April 3, 2016 marks the first day that I truly could use Apple’s over-sized tablet to replace my laptop. But I had to spend another $84, before California tax, to do it. Gadget reviewers who say that iPad Pro cannot be your computer are wrong. The apps, performance, and utility are there, Anyone creating content should consider this device as compliment to, or replacement for, an existing PC. The problem with 12.9-inch iPad Pro isn’t what it can do but how much it costs to assemble what you need. This kit is far from budget-friendly, which also can be said of Microsoft’s competing Surface Pro 4.
I started my iPad Pro sojourn on Groundhog Day, planning to use the device as my primary PC for 30 days. The objective: Apple CEO Tim Cook says the big-ass tablet can replace a personal computer, I want to see if he is right. The experiment isn’t my first journey like this. I tried something similar during summer 2011 with one of the first Chromebooks. The path was a dead end. But Spring 2012, when new commercial models released, I started down the path again and never looked back. Google’s Chromebook Pixel LS was my main computer before adopting the iPad lifestyle.
The tablet’s biggest foible as laptop replacement isn’t apps, hardware, or operating system but the charging system. The 12-watt brick that Apple ships in the box is inadequate. While battery life is excellent, and enough to last a workday for common tasks, recharging takes a long time. More perplexing, you can’t really use iPad Pro and charge simultaneously; there isn’t enough juice. An Apple Store specialist recently acknowledged the problem, noting that display models often drain the battery even when plugged in.
But there’s a fix. Last month, the company released a lightning-to-USB-C adaptor that lets iPad Pro charge using 12-inch MacBook’s 29-watt brick, and the changeover makes a huge difference. In my testing, battery recharges in less than half the time—comparable to my experience with MacBook Pro. The tablet also adequately recharges when in use, as you would expect with any laptop. But to get that utility, you pay extra: $49 for the brick, and either $25 or $35 for the cable, depending on length (1 or 2 meters, respectively). Most users will want the longer cord, which is comparable-length to the one they already have.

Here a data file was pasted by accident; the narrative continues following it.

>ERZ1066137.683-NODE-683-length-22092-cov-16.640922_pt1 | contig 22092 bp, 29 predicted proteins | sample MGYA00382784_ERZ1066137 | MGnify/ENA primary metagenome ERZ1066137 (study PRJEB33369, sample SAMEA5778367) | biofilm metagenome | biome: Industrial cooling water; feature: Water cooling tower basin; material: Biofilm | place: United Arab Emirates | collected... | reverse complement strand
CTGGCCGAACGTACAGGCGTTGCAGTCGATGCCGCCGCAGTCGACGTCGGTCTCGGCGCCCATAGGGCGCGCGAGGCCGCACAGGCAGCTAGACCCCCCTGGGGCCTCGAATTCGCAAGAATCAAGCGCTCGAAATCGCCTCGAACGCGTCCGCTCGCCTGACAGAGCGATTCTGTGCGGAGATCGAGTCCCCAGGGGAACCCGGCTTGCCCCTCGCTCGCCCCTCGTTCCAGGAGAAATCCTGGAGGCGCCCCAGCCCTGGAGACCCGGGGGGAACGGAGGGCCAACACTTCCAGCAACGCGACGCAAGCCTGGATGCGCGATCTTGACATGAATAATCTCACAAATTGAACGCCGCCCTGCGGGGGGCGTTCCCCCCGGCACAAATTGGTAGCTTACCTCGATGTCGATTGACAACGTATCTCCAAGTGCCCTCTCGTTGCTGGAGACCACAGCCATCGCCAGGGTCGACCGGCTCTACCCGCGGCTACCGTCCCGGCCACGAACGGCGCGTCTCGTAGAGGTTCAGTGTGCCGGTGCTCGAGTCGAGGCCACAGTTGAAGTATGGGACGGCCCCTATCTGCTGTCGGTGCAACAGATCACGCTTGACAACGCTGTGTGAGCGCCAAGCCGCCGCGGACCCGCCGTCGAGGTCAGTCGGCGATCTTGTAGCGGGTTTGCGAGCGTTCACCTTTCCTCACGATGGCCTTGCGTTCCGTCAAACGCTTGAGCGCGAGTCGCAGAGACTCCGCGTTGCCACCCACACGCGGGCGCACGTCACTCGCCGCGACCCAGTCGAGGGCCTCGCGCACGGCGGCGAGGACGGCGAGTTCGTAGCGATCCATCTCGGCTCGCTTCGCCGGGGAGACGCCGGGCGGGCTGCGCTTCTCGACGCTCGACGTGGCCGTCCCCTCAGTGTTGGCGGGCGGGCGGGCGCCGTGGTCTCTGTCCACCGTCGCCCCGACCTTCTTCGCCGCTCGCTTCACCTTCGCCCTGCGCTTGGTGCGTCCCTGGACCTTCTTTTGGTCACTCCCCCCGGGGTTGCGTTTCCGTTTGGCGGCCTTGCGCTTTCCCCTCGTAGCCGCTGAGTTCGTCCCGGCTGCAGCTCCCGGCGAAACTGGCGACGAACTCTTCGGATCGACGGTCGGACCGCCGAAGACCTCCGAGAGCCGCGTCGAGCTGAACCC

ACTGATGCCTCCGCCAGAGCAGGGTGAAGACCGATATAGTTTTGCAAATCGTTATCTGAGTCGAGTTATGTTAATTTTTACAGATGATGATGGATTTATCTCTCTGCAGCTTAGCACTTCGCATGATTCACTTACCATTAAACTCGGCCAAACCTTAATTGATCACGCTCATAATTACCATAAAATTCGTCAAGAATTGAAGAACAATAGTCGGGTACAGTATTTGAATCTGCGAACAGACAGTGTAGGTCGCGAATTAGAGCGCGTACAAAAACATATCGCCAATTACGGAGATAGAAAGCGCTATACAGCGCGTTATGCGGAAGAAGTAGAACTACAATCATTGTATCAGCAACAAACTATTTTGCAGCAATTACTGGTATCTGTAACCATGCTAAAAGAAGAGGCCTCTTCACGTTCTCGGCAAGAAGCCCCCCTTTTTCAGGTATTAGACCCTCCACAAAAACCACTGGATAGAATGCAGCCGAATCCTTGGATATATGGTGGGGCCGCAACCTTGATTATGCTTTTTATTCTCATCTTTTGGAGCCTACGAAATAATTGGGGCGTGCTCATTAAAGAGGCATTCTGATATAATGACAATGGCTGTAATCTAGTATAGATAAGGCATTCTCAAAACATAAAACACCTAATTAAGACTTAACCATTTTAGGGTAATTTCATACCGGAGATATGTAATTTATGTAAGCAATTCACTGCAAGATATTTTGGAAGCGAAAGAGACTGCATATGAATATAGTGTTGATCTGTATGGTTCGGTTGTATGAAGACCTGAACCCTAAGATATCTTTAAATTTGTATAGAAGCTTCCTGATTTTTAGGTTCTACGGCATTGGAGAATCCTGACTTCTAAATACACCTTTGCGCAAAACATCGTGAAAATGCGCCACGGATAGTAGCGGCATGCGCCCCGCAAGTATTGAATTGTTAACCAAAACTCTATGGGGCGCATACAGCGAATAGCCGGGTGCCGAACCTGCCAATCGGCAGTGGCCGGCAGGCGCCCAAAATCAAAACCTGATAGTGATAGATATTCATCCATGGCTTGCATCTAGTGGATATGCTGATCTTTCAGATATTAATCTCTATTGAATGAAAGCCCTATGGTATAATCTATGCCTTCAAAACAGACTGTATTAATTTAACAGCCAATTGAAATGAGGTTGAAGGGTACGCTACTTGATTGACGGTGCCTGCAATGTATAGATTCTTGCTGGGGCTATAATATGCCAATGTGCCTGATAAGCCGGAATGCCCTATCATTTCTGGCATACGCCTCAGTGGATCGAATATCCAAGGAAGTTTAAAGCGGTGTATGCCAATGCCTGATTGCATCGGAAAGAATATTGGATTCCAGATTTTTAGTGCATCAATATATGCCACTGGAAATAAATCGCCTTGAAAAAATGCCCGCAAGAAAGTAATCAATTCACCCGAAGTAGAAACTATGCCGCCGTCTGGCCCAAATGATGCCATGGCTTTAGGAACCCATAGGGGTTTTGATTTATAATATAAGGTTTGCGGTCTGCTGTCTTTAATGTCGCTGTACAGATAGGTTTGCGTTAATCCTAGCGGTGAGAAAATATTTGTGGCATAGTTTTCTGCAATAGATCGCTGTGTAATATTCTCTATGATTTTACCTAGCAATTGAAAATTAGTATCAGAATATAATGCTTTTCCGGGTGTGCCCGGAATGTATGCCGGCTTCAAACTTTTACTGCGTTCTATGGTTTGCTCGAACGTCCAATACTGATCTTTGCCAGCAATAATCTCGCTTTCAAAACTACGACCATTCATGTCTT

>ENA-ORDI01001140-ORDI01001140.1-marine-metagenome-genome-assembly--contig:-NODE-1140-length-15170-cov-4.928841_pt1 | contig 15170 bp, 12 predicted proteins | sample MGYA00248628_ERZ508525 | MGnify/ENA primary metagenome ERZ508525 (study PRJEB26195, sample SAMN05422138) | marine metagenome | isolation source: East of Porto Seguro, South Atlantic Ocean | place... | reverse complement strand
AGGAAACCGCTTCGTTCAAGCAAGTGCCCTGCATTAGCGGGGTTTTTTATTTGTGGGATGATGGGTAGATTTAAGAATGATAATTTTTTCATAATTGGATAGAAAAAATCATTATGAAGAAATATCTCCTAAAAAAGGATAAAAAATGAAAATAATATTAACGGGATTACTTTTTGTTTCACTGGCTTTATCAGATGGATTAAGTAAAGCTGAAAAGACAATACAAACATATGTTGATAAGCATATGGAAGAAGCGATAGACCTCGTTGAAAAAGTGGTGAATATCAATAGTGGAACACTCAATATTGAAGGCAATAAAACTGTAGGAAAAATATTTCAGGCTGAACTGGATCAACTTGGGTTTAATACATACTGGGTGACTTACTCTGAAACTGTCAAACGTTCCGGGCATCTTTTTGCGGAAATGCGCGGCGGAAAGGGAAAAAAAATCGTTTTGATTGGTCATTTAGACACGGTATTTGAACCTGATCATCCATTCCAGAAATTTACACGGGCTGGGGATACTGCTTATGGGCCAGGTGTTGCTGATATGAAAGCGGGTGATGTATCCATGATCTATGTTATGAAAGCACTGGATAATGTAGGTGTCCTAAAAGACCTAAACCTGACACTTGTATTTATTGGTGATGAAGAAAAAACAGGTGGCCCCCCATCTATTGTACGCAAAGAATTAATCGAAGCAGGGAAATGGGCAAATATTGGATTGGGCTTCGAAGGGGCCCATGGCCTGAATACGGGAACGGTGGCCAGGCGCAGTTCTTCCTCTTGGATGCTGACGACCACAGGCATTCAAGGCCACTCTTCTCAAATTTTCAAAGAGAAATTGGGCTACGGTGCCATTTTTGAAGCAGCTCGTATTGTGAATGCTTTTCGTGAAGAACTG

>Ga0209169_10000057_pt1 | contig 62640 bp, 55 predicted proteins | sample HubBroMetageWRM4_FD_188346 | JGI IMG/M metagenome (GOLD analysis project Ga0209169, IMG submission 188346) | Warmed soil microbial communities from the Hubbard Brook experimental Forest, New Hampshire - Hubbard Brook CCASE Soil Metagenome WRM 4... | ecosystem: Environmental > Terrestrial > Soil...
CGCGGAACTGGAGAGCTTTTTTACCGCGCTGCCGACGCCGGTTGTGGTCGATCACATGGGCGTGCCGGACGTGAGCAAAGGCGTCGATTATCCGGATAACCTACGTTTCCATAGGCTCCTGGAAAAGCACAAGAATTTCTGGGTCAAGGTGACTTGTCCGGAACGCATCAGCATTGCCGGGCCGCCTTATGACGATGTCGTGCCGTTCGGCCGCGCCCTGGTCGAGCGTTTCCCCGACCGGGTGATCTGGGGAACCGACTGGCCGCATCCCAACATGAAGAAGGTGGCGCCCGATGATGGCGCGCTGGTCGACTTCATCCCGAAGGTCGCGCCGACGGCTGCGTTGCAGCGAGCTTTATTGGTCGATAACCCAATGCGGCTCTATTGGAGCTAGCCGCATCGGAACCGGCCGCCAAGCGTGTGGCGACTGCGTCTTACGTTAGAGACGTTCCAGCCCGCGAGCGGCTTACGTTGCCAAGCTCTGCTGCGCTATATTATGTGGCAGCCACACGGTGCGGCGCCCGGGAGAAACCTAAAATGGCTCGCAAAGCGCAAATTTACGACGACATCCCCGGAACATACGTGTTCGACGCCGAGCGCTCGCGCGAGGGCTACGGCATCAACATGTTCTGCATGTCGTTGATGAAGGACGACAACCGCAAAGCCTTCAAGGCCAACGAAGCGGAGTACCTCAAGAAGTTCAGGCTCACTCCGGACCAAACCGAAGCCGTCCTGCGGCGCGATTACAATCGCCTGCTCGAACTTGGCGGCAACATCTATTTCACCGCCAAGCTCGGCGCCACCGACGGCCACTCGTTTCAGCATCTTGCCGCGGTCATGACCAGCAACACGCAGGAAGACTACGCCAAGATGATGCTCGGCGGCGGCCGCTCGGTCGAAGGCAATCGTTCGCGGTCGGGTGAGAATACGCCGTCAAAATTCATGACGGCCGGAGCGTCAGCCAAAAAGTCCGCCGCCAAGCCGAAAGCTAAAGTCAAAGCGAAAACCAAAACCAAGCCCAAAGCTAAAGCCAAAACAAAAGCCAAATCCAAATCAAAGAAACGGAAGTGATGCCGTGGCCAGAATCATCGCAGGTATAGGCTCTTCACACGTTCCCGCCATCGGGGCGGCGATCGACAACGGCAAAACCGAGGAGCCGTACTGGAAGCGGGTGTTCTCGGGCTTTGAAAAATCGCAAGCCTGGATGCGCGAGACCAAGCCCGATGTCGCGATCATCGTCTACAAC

That extra cost leads into the price equation and where the math adds up for some buyers but not for many others. The overall kit is pricey. The value is there, and on this point I disagree with most other reviewers. That said, price-wary shoppers can get as much, or more, computing benefit elsewhere by spending lots less.
Last month, Apple released a second, iPad Pro that packs same-size screen as the Air 2—9.7 inches. I am testing one of these, too, and with similar objective as the bigger model; seeing what role it can assume alongside, or instead of, a laptop. Preview reaction: Pretty good kit. With the new model’s availability, the Pro line now ranges from $599 to $1,229. It’s the high-end models that are more suitable for comparing with a laptop; for price and performance.
The 128GB and 256GB WiFi configurations are $949 and $1.099, respectively. Adding cellular radio jumps the prices to $1,079 and $1,229. Pencil and keyboard add $99 and $169 to the kit’s cost, and don’t forget the 29-watt charger and cable. Add it up and top-of-the-line model runs $1,581, or $1,451 without LTE. For comparison, the 13.3-inch MacBook Pro Retina Display with 256GB storage is $1,499. Display resolution is similar, but there is no touchscreen, cellular radio, or Pencil (e.g. stylus).
Modularity is a benefit, but it comes with a higher price that also applies to Surface Pro 4, which screen is 12.3 inches. From Microsoft Store, 256GB WiFi configuration with i5 processor sells for $1,299 and includes the stylus. Type Cover keyboard adds $129.99 to the price, or $159.99 with fingerprint reader (which is more comparable to iPad Pro). Final cost works out to either $1,428.99 or $1,458.99.